October 11: Afghanistan
Afghans Skeptical of US Aid
By MORT ROSENBLUM
.c The Associated Press
QUETTA, Pakistan (AP) - In their clinic at the edge of town, Afghan volunteers with no love for terrorists or the Taliban offer their own damage assessment of an allied campaign they hope may free Afghanistan.
``With all respect, this is nonsense,'' said Mohammed Arif, who administers the Guardians, an Afghan aid agency. ``You bomb on one hand and drop food on the other? What are these poor people supposed to think?''
In the end, he added, he fears Americans might win their war and then walk away again, leaving a mortally wounded Afghanistan to bleed itself dry.
The Guardians' medical teams are partly supported by U.S. aid, although they've painted the familiar American symbol of clasped hands off their sign in these uneasy times. U.S. Embassy officials agreed that was a good idea.
But like many people in poor countries, their sympathy for Americans isn't matched by enthusiasm for decades of U.S. foreign aid policy, Republican or Democratic.
Arif said that uneducated Afghans who learned to fear Soviet mines dropped from the sky, and who were warned by Afghanistan's Taliban rulers against the Americans' new airdrop, are likely to run from the strange cartons.
Where medicines are included, he said, people who cannot read will almost certainly use them wrongly, possibly dangerously.
The United States hopes the airdrop will demonstrate that although 5,500 innocent people are missing or dead in the Sept. 11 attacks on New York and Washington, America is not waging war on the Afghan population, or on Islam as a whole.
But Arif calls it a U.S. domestic public relations exercise that will squander money while trained teams on the ground who can actually help are starved for supplies and funds.
``If simple people like us can figure out what is wrong, why can't the Americans understand, with all their resources in Washington?'' he asked.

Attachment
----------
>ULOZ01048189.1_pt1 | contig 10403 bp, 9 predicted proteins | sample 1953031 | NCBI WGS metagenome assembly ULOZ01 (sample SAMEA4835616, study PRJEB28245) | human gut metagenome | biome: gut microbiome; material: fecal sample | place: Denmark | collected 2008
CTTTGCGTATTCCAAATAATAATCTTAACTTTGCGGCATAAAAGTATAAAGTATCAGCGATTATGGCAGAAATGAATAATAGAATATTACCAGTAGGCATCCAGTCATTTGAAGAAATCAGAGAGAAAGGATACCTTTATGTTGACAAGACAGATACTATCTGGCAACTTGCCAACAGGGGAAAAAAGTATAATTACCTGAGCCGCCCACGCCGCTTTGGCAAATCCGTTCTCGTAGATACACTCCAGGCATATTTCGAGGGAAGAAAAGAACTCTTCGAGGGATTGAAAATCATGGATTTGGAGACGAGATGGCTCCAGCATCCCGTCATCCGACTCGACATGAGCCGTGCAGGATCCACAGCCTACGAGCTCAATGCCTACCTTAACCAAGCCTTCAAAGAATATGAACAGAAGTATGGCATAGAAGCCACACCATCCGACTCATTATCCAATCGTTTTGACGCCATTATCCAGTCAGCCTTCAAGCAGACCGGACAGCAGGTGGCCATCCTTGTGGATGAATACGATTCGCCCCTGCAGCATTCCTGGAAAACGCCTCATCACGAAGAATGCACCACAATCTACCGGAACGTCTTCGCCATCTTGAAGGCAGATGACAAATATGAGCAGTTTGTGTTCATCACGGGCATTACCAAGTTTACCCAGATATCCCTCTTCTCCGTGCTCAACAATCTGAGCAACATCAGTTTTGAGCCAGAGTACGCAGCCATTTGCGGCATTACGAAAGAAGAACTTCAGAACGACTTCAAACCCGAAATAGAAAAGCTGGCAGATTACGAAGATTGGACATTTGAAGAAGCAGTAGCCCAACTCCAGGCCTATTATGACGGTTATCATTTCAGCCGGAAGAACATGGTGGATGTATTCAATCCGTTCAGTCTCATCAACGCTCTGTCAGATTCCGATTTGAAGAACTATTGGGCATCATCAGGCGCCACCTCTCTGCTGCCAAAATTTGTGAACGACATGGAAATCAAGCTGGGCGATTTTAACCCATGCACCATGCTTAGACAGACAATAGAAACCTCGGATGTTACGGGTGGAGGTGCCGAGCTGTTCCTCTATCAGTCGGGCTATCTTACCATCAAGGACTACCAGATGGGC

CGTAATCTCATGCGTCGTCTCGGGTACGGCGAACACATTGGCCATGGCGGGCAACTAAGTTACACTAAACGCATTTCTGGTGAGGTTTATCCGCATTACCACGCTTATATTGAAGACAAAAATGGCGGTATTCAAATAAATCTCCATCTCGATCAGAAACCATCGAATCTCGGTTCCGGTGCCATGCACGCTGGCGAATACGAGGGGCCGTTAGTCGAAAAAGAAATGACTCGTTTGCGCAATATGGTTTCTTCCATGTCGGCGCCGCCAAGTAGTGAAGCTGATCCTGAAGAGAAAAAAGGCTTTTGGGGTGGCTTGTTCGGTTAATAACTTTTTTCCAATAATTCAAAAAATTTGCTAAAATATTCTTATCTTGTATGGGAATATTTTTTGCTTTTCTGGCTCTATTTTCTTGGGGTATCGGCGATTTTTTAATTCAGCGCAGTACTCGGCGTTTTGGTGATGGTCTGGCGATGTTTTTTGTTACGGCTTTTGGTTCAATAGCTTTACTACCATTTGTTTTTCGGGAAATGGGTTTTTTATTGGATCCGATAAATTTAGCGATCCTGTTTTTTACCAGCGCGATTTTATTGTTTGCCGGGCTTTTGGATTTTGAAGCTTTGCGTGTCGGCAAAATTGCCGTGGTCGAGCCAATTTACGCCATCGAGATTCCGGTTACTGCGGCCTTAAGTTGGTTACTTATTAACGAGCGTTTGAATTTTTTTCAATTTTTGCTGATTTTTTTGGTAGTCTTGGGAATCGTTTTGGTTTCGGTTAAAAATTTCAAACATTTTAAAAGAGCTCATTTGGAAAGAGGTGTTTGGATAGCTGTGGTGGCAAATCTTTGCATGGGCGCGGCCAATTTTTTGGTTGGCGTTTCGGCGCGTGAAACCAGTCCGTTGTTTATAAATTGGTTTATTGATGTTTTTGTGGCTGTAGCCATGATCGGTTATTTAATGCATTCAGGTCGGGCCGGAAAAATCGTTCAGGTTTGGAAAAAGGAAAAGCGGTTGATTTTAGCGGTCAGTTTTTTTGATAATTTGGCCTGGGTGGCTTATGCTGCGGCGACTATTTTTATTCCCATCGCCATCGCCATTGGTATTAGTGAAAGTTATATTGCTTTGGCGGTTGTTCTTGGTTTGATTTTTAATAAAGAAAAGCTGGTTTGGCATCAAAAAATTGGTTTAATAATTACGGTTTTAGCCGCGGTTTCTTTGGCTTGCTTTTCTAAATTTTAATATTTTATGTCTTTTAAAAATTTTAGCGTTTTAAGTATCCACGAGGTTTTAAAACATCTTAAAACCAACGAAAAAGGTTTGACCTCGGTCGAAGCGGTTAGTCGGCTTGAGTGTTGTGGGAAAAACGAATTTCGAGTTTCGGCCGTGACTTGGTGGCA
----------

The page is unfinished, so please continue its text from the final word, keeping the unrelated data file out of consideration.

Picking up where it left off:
Echoing sentiments heard for years from Pakistan to Paraguay, he said that Americans were generous with emergency aid when faced with sudden calamity but that their long-term policies by far overshadowed the impact.
For instance, he said, Afghans were grateful for U.S. military aid against the Soviets who occupied Afghanistan for nine years, but when the Soviets departed in 1989, the Americans lost interest overnight.
The United States says it has contributed more than $1 billion in humanitarian aid to the Afghan people since 1979, more than any other country, and provides 80 percent of all food aid sent through the United Nations. Last week the White House announced an additional $320 million in aid for Afghanistan and neighboring states.
But Arif said Washington spent billions of dollars on the war against the Soviets, and had it devoted a fraction of that amount to educating people and strengthening Afghan society, history might have turned out different.
His colleagues rocked their heads in eager agreement. They reason that Afghans with education and a working society would have resisted warlords and the Taliban which followed.
``Look what they did in Japan,'' Arif said. ``They had to bomb Hiroshima and Nagasaki to end a war, but then they spent all that money to rebuild the society. Look at Japan today. Why them and not Afghanistan?''
Across town, Abdul Mustafa directs a different voluntary agency, which also has U.S. and U.N. support. For his group's future safety in Afghanistan, he asks that it not be named.
Mustafa cites Germany rather than Japan, but for him that makes the same point.
An Afghan, he is humiliated by what he calls the result of Western neglect.
``We have lost our pride, our honor,'' he said. In a society torn apart by overarmed rival rebels, people under 25 have never known a united Afghanistan at peace.
The old ties that bound Afghan society broke up, leaving a vacuum filled by mullahs preaching an extremist line of militant Islam.
With a flourish, he produced a dog-eared book with illustrations of Afghans in court dress, ambassadors to European courts, and leaders who ruled over the Texas-sized nation when it was a different place.
``If I tell young people today that their country used to have universities, hospitals, a decent life, they think I'm crazy,'' he said. ``All they know is the neglect of people who have passed through.''